Saturday, June 1, 2019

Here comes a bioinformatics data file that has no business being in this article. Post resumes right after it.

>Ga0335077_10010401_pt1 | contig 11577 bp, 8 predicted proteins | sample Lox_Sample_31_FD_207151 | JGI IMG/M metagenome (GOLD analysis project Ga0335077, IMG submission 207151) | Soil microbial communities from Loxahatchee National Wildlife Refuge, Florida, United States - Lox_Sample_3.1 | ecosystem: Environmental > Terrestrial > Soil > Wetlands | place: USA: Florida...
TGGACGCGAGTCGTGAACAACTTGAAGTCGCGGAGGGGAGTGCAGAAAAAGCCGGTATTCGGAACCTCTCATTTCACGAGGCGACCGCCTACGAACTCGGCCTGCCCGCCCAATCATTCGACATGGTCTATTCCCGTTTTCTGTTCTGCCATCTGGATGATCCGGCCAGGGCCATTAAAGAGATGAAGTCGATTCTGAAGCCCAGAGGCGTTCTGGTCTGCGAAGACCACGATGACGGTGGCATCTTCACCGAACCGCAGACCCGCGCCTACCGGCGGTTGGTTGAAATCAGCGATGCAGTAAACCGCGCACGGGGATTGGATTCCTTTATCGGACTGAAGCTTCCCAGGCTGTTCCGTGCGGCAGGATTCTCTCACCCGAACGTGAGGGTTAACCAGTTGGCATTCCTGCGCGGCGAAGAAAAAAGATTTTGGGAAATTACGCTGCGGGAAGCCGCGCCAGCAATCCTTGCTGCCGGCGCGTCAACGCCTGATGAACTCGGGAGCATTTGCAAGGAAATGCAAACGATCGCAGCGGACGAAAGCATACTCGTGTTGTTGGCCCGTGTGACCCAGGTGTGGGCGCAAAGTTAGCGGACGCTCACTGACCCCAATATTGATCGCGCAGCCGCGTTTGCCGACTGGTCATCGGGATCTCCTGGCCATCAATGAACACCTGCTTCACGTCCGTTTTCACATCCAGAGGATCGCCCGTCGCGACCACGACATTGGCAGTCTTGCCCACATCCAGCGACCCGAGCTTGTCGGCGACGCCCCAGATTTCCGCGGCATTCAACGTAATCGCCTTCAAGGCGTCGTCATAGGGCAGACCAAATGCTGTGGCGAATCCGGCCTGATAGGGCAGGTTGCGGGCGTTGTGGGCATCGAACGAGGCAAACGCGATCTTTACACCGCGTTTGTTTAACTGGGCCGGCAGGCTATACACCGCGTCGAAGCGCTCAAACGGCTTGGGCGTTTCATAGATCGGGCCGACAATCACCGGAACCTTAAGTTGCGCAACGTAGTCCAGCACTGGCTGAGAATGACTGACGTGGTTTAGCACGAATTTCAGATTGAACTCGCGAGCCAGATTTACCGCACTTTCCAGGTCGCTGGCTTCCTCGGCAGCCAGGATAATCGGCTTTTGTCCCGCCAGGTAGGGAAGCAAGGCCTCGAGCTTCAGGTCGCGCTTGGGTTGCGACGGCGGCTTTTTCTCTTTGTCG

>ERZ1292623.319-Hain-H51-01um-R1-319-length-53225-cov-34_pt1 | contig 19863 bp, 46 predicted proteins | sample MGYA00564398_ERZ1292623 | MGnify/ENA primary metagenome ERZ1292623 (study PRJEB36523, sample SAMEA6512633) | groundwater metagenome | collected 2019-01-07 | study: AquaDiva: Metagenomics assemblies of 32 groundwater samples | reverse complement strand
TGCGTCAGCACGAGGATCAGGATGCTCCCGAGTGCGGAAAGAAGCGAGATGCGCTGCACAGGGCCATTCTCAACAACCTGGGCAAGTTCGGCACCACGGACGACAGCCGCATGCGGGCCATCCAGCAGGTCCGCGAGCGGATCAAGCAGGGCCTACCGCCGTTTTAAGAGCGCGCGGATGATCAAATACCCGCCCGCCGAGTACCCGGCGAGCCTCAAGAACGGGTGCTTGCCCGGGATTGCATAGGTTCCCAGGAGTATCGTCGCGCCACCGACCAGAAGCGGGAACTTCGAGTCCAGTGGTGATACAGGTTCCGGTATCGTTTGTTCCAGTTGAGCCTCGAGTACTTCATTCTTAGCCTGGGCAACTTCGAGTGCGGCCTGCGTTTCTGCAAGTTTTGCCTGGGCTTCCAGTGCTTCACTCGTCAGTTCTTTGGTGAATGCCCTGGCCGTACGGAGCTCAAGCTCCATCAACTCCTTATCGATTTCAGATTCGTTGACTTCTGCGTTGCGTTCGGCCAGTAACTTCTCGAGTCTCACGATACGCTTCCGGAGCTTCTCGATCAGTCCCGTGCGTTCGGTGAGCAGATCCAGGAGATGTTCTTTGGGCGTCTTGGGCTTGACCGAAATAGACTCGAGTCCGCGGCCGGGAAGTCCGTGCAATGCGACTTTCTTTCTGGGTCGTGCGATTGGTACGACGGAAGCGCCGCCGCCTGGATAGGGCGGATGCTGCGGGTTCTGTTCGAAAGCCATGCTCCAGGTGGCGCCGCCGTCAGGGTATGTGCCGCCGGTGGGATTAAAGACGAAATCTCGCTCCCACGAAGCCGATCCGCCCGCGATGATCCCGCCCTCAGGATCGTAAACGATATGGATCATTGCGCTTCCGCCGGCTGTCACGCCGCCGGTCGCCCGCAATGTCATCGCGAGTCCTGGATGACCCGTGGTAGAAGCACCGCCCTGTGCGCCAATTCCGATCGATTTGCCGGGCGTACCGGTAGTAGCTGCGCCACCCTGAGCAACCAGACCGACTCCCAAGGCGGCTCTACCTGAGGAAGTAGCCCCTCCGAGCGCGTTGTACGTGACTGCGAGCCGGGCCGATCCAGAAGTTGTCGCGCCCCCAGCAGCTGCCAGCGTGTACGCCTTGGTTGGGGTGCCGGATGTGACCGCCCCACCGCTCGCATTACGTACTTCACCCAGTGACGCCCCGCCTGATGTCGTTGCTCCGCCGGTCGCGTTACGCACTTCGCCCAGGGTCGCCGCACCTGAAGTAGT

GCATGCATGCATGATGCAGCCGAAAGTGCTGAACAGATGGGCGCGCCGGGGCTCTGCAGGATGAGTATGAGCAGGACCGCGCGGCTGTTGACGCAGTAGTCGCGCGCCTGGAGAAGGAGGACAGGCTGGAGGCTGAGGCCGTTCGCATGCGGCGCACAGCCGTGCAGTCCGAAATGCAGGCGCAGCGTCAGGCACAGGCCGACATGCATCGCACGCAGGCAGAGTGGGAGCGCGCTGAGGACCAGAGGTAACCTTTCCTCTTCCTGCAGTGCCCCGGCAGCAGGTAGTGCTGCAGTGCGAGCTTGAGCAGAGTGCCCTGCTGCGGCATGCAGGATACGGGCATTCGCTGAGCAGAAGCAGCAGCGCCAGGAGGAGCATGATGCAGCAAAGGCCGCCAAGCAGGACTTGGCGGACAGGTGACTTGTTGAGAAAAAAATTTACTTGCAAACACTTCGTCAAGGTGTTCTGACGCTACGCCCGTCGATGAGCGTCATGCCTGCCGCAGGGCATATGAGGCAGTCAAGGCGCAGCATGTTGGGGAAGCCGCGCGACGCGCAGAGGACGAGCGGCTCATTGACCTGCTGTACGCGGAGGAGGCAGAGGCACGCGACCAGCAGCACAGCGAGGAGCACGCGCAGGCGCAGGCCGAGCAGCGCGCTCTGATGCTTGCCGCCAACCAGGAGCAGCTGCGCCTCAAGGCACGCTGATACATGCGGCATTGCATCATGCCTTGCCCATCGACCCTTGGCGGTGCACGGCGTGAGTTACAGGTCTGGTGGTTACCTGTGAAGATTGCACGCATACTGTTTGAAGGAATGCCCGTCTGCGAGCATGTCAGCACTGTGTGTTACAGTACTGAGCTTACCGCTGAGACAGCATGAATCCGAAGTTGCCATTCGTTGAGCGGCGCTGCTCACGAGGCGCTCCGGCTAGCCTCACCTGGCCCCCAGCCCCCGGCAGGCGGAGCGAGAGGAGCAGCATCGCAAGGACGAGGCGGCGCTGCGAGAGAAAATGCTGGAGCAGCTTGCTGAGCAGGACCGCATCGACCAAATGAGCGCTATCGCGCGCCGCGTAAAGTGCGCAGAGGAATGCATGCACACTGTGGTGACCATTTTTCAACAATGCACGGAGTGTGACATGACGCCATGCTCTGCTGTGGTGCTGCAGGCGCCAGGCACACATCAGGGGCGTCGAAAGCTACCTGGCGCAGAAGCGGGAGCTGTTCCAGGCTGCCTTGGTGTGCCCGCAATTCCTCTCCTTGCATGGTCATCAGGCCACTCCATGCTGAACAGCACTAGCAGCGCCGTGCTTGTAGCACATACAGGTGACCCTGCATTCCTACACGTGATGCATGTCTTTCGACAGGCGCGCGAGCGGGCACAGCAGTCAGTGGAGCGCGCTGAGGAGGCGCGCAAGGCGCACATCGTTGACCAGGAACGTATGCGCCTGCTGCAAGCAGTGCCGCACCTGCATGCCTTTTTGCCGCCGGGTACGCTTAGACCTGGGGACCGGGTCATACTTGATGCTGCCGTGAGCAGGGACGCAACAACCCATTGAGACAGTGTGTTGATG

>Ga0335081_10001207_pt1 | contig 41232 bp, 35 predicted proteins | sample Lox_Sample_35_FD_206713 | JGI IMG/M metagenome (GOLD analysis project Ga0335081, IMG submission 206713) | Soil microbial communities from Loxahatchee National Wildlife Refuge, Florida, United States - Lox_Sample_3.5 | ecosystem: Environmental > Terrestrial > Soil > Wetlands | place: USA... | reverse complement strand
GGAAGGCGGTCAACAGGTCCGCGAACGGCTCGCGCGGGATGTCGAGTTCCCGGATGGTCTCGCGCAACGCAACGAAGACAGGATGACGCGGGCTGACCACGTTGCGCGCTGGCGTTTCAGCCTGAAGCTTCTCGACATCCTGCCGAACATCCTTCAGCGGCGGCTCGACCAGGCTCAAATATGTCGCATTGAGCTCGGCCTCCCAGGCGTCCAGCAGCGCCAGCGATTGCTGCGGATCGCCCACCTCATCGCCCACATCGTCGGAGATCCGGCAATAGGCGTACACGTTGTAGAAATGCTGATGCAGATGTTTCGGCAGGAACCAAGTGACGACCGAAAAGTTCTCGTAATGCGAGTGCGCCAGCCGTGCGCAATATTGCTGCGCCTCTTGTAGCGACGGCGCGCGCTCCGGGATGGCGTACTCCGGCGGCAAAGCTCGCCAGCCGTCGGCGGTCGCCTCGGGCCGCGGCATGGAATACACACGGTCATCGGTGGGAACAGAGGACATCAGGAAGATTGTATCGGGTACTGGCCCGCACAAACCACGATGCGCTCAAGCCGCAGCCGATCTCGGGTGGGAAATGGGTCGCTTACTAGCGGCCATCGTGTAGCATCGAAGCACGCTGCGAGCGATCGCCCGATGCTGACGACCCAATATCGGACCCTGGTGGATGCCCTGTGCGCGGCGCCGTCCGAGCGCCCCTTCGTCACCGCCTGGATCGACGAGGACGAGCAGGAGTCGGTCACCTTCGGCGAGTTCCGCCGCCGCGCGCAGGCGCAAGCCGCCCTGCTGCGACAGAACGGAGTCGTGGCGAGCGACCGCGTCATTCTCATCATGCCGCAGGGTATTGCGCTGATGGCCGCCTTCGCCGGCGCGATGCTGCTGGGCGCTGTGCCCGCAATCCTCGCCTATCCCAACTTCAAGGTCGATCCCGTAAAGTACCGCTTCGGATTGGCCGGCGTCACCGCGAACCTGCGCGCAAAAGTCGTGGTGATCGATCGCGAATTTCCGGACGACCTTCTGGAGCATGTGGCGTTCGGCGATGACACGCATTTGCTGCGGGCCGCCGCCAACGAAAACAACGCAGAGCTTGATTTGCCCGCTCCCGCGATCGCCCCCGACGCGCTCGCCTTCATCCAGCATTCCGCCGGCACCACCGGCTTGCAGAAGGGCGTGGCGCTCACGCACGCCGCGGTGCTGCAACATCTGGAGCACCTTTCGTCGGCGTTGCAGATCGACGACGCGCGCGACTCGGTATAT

Arthrogryposis is a disorder in which a child is natural with reefer contractures this means some of their joints may be stuck in matchless position (curved or crooked). Children born with this disorder may have thin, weak, stiff, or missing muscles slightly these joints. The most common cause of arthrogryposis is fetal akinesia which is where the baby doesnt move around a lot in the womb during development. Extra weave cease form in the joints making movement more difficult for the child to move. The reasons that fetal akinesia can take place may be because the womb was abnormally shaped so there wasnt enough room for the baby to move around, amniotic fluid may have leaked come to the fore of the womb, or the babys parts did not form normally such as joints, bones, and muscles. They have also found that in approximately one third of the children who have this disorder have been determined to be a genetic cause.Approximately one in three thousand children are born with this dis order and it does not progress over time. There does not appear to be any precedence as to sex or race and it is unquestionable at conception. There are several types of Arthrogryposis which include Amyoplasia, Distal, Classic, and Syndromic. According to the Shriners hospitals for children, Amyoplasia is an overall lack of muscular development and growth with contracture, a loss of joint motion, and reproach of most joints. Babies with this type have dense fibrous tissue and fat instead of skeletal muscle. Distal affects several joints usually in the hands and feet, and commit of motion may be slightly limited. Classic usually affects the hands, wrists, elbows, shoulders, hips, feet and knees with different degrees of severity. The most severe case can affect almost joint ... ...osture and system of weights bearing strength. In conclusion, children with arthrogryposis benefit from therapy early intervention is important so they will not have further delays in performin g tasks. Adaptive equipment can be provided to these patients so they can complete their ADLs and succeed in self-care skills. Having a supportive family is very important to these children. Children with this condition need a lot of encouragement and motivation from the people they love the most. If a family is not involved in their childs life it may cause other problems as well such as lacking emotional regulation skills or further delays in other skills from lack of opportunity. For these children to make progress, therapy should not only be worked on with the occupational therapist, yet it should be carried over into the home too. Encouragement from loved ones is really the trick.